Perfecting the Orton Technique in Photoshop

Add Dream-like Effects to Your Images

The Orton technique is named after its creator Michael Orton. He developed the technique back in the 80’s with slide film, sometimes referred to as an Orton slide sandwich. One shot was taken in perfect sharp focus and the other was completely out of focus to register only light, dark and colour. Back in the darkroom, when the slides had been processed, the idea was to sandwich one sharp image and one out of focus image, align them, and print both of these at the same time.

Of course, these days, this can be done much more quickly and efficiently with digital files, but the basic idea remains the same. Some professional landscape photographers use this technique in their work today, albeit in a much more refined and subtle way. We will apply this technique to enhance a lovely landscape image.

Step 1 – The first step is to choose a relevant image that will work well with the Orton effect applied. Scenes with leaves, grass and strong skies work particularly well. For our example we have a sunrise image.

Step 2 – Click on its layer thumbnail and press Cmd + J to create a duplicate. Rename this layer ‘screen’. Make sure the screen layer is active and click on the Layer Blend Mode button at the top of the Layer Palette menu. Select Screen as your blend mode.

Step 3 – The brightness of the screen layer is added to the background layer and now appears very bright. Not to worry as the next steps will take care of this.

Step 4 – With the screen layer active press Cmd + J once again to create another duplicate. Name this layer ‘multiply’. Again go to the Layer Blend Mode button, click and select Multiply as your blend mode for this layer.

Step 5 – Now the image should appear to be very dark. That’s ok though, at this point we can adjust the overall image brightness.

Step 6 – We will need to add an adjustment layer to modify the image brightness. Navigate to the Adjustments button at the bottom of the Layers Palette.

Step 7 – Click the button to open the Adjustments menu and select Levels.

Step 8 – An Adjustment layer appears above your three current layers. With the Levels Adjustment active, its Properties tab will open and you can lighten the image by pulling the middle slider to the left. Adjust until it roughly matches the original image’s brightness.

Step 9 – Click on your Adjustments button again and this time select Hue/Saturation. A Hue/Saturation adjustment layer will appear above your previous Levels adjustment. Increase Saturation until the image is as vivid as you prefer.

Step 10 – As mentioned in the introduction to this piece, the effect is created by one sharp image and one out of focus image. At this point all the layers contain sharp images, so we need to remedy that now.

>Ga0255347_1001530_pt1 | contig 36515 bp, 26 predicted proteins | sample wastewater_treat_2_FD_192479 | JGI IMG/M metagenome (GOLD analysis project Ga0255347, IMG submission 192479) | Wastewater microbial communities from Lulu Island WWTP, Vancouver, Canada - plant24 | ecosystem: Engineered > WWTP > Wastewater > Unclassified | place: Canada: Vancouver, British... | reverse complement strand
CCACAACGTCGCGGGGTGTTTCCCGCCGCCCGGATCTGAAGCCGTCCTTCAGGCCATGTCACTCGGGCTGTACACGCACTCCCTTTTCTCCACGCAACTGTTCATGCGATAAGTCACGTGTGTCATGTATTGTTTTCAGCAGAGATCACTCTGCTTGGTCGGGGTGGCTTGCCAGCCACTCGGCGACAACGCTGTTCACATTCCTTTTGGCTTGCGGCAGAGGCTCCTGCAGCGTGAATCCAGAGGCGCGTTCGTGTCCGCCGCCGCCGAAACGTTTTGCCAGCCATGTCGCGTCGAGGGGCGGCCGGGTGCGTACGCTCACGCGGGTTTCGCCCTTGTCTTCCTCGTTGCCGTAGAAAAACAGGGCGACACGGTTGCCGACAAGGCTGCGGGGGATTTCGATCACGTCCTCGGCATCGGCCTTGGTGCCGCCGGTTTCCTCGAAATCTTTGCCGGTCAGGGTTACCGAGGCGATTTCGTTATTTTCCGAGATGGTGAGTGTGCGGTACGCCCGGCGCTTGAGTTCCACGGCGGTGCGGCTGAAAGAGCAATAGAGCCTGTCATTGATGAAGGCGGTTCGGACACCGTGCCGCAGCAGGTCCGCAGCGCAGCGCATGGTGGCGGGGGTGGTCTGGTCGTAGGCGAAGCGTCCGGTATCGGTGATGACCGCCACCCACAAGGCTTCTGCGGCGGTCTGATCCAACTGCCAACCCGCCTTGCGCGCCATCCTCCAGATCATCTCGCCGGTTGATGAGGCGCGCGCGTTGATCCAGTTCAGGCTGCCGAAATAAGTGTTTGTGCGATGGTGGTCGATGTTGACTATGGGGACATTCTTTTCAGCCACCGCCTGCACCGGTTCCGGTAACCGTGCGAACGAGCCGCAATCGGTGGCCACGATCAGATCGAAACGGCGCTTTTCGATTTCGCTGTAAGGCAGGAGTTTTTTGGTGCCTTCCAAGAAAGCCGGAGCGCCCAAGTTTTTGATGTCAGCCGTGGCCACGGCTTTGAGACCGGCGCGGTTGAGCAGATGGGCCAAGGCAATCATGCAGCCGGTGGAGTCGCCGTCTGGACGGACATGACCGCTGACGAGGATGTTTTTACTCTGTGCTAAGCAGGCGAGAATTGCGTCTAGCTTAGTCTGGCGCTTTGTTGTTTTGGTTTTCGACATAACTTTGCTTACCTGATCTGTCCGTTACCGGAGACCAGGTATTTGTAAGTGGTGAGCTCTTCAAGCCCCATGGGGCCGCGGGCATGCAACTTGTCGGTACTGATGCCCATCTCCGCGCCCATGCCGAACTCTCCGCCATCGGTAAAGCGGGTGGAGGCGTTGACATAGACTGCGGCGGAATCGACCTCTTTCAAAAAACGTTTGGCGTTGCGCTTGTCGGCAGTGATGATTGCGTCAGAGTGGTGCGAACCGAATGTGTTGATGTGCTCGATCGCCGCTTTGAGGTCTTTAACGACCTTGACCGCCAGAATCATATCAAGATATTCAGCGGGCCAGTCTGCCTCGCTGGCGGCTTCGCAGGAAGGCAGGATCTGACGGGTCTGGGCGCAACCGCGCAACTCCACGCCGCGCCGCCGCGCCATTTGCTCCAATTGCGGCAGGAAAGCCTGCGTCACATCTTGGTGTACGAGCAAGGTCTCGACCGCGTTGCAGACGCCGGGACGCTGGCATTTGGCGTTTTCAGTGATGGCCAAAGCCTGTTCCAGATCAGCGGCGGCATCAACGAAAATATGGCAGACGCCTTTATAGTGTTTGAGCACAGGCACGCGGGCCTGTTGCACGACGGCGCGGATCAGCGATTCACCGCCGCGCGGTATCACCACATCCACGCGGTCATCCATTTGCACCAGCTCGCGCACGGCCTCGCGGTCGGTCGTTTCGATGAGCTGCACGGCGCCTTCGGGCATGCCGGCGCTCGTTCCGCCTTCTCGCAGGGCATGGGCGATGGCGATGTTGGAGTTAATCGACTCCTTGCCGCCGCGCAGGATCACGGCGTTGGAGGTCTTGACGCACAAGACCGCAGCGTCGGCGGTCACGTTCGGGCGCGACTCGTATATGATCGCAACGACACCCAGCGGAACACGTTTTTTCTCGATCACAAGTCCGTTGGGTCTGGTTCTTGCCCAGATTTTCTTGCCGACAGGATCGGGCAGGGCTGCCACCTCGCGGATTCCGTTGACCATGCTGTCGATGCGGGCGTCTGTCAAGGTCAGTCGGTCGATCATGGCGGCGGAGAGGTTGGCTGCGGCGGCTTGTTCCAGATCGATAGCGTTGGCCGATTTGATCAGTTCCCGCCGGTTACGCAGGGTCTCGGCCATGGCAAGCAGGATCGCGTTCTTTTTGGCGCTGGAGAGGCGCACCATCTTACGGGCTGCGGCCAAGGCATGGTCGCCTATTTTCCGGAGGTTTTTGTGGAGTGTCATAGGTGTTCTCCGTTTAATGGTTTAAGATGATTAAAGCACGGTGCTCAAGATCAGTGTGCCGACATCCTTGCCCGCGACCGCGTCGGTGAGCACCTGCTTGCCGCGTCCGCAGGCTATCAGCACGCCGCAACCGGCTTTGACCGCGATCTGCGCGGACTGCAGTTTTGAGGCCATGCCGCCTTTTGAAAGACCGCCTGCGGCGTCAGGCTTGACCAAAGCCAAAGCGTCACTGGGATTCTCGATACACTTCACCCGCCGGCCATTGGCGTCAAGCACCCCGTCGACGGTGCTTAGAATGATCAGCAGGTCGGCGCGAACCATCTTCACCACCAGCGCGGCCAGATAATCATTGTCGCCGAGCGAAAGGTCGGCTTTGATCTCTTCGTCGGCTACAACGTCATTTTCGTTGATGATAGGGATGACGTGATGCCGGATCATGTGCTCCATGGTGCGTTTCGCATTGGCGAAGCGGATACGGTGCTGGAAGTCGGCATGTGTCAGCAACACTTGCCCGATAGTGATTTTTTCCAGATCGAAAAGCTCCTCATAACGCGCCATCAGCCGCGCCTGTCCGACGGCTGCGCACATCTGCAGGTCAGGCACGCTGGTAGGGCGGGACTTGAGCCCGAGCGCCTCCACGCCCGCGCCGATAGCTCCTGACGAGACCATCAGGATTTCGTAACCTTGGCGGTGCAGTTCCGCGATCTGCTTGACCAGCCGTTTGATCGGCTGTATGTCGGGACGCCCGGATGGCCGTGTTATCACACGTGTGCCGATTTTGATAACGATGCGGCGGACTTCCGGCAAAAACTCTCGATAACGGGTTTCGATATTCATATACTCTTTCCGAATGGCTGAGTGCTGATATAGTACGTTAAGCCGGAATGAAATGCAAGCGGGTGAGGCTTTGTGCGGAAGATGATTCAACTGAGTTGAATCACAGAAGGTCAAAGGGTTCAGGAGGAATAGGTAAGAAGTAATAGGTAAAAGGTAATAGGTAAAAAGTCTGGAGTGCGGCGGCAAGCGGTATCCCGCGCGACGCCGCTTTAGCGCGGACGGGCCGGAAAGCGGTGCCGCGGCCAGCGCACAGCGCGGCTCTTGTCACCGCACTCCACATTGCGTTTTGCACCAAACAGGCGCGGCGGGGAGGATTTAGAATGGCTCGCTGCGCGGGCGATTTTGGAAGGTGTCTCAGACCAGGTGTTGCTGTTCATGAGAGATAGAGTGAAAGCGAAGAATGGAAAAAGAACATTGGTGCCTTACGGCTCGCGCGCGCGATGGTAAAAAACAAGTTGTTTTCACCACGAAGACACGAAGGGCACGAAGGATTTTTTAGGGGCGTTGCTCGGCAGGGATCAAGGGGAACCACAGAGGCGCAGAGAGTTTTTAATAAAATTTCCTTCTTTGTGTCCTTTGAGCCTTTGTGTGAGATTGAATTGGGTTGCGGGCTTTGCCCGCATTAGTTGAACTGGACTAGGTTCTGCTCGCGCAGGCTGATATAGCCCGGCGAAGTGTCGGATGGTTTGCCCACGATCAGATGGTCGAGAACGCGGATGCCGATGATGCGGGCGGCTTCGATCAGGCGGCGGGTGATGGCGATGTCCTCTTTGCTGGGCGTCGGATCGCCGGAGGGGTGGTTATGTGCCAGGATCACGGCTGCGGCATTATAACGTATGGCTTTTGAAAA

Step 11 – Click on your multiply layer to activate it. Go to the top menu bar and select Filer > Blur > Gaussian Blur.

Step 12 – The Gaussian Blur dialog box will open and here you can set your blur value. This value is determined by the resolution of your image. Our example is 2100 pixels wide by 3200 pixels high.

Step 13 – Very large values do not work very well at all for this effect. In fact even for an image the size of our example, only 8 pixels was enough to generate the soft, dreamy effect we were after.

Step 14 – Now we have our ‘Ortonized’ image, we can take this a stage further now and use masking to bring some areas into sharper focus again. Areas like the stone path, rocks and tree can have the effect removed to draw the eye.

the orton technique 2

Step 15 – Click on your topmost layer to activate it then press Shift + Alt + Cmd + E to create a new layer that is the merged version of all current layers. Call this new layer ‘merged’.

Step 16 – Turn off the visibility of all layers except your original ‘Background’ layer and this new ‘merged’ layer. These are the only two we need to combine in this next stage.

Step 17 – Click on the Add Layer Mask button at the bottom of the layers palette to add a mask to the ‘merged’ layer. Make sure the ‘merged’ layer mask thumbnail is active.

Step 18 – In the toolbar, make sure your Foreground Colour is set to black. Click on the Brush Tool icon (B) and choose a medium sized, soft brush. Set the opacity to about 50% so as not paint at full strength in one go.

Step 19 – Now you can apply the black brush to the ‘merged’ layer mask (not the image itself) over the path, tree and rocks. As you brush, the dark areas of the mask lets more and more of the sharp ’Background’ layer show through.

Step 20 – If you Alt + left-click on the layer mask thumbnail, you’ll be able to see the results of your brushwork on the mask. Alt + left-click on the layer mask thumbnail again to return to normal view.

Step 21 – You can soften the layer mask by going to the Masks Properties panel and setting a Feather value of about 90 pixels. This adds another level of blur to your brush strokes and softens the blend of the ‘merged’ and ‘Background’ layers.

Step 22 – Your image now has a soft, ethereal glow in the sky and on the grass in the foreground, but the details of the stone path, tree and rocks are maintained by the mask that allows the background to show through.

Step 23 – You have your completed image. Now you can experiment with different strengths and application of this effect and turn you landscapes in dream-like masterpieces.

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Mark Frost

Mark started work as a commercial artist during the good old days of Letraset, spray mount and having to process your photos at a local chemist. Having discovered his passion for photography, Photoshop and the wonders of digital image manipulation, he has not looked back. He is well on his way to owning more cameras than he’s had hot dinners.

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